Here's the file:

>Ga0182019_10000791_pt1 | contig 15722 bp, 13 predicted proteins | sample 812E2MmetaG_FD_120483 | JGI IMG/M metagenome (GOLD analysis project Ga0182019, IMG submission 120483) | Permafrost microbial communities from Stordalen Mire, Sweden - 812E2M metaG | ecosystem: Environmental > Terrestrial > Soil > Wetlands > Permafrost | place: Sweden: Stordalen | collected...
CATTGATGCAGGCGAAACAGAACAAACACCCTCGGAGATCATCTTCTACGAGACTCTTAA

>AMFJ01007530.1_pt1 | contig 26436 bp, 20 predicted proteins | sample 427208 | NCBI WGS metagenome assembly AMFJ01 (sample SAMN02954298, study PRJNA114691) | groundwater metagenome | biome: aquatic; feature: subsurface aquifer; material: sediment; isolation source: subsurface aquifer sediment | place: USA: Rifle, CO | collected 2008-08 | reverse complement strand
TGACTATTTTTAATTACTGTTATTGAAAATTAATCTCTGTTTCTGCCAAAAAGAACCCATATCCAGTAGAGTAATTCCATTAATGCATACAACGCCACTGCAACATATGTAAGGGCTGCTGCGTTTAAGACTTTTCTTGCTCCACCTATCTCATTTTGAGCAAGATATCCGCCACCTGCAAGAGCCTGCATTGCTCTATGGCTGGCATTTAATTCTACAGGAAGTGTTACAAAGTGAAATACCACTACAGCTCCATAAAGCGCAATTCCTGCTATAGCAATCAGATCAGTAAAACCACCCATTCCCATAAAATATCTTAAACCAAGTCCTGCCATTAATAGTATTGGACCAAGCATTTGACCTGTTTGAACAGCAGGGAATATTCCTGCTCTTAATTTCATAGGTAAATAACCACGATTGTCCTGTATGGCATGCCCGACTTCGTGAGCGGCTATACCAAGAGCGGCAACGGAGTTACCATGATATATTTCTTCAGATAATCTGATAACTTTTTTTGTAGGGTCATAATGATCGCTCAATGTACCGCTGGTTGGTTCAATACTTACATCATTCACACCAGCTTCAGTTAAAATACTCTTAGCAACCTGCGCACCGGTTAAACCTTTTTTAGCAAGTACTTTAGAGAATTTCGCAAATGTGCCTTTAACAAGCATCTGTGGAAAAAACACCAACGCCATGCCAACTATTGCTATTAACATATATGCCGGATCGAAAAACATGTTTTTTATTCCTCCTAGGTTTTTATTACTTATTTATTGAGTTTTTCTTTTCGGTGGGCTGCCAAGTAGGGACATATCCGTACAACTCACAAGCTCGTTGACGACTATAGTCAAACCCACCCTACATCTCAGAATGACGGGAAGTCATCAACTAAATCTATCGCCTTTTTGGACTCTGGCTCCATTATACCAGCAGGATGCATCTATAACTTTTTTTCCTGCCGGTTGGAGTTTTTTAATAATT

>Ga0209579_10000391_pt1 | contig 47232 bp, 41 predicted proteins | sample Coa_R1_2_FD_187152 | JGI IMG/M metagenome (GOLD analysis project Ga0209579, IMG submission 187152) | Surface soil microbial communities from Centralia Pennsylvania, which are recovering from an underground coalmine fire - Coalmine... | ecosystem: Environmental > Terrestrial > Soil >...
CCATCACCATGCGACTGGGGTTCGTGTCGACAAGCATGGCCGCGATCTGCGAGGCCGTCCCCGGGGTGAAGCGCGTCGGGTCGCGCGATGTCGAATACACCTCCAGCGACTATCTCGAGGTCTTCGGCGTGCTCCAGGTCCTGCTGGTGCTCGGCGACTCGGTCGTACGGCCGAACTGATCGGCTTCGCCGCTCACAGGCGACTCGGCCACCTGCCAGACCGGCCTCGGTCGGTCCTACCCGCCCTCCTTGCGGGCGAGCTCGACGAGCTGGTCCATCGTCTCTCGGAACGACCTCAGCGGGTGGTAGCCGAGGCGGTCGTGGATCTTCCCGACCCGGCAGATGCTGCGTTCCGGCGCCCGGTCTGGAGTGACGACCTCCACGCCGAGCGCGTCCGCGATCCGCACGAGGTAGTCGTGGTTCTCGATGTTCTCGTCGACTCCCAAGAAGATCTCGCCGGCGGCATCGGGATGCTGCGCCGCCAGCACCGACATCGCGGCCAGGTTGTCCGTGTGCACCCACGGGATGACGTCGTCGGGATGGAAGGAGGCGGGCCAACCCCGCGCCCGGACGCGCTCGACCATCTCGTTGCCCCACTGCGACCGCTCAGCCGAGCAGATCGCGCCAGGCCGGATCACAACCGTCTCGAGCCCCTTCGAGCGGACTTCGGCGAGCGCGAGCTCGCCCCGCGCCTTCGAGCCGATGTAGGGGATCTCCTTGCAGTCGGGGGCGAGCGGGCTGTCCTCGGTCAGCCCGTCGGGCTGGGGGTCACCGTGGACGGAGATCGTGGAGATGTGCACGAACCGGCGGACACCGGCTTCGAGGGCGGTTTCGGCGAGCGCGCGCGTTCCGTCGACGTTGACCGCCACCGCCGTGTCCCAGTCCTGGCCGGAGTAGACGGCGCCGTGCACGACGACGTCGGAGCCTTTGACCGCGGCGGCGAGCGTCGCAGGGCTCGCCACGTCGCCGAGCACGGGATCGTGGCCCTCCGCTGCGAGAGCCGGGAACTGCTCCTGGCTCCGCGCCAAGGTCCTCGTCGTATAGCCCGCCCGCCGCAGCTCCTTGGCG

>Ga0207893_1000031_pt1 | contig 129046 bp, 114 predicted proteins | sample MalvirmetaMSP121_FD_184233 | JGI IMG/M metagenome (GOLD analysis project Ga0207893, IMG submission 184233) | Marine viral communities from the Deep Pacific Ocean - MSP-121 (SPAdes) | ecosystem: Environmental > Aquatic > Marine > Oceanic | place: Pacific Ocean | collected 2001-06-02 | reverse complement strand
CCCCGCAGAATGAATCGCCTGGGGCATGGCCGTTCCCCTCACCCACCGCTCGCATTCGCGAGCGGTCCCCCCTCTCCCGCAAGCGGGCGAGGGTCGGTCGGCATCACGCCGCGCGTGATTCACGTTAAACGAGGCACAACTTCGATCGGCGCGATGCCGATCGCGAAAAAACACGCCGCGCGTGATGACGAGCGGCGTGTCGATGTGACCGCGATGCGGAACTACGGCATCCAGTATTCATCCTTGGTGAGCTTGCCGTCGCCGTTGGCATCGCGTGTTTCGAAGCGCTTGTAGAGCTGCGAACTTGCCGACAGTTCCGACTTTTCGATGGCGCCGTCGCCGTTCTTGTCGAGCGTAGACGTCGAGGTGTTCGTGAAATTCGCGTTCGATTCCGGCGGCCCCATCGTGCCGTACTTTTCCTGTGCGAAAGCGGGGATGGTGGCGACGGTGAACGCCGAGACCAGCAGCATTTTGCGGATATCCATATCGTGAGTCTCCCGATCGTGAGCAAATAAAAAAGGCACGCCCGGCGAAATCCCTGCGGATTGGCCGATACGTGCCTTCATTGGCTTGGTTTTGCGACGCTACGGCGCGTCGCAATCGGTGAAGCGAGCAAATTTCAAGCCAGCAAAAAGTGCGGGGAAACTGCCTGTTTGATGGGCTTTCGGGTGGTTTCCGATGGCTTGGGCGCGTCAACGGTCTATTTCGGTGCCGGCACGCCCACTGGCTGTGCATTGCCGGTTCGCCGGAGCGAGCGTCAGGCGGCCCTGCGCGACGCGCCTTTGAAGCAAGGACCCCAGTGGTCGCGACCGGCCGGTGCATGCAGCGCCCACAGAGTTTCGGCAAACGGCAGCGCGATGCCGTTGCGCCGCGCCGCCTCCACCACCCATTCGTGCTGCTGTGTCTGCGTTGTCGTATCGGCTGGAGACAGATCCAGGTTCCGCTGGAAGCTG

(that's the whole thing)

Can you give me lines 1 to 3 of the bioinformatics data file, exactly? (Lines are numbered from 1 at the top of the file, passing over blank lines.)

>Ga0182019_10000791_pt1 | contig 15722 bp, 13 predicted proteins | sample 812E2MmetaG_FD_120483 | JGI IMG/M metagenome (GOLD analysis project Ga0182019, IMG submission 120483) | Permafrost microbial communities from Stordalen Mire, Sweden - 812E2M metaG | ecosystem: Environmental > Terrestrial > Soil > Wetlands > Permafrost | place: Sweden: Stordalen | collected...
CATTGATGCAGGCGAAACAGAACAAACACCCTCGGAGATCATCTTCTACGAGACTCTTAA

>AMFJ01007530.1_pt1 | contig 26436 bp, 20 predicted proteins | sample 427208 | NCBI WGS metagenome assembly AMFJ01 (sample SAMN02954298, study PRJNA114691) | groundwater metagenome | biome: aquatic; feature: subsurface aquifer; material: sediment; isolation source: subsurface aquifer sediment | place: USA: Rifle, CO | collected 2008-08 | reverse complement strand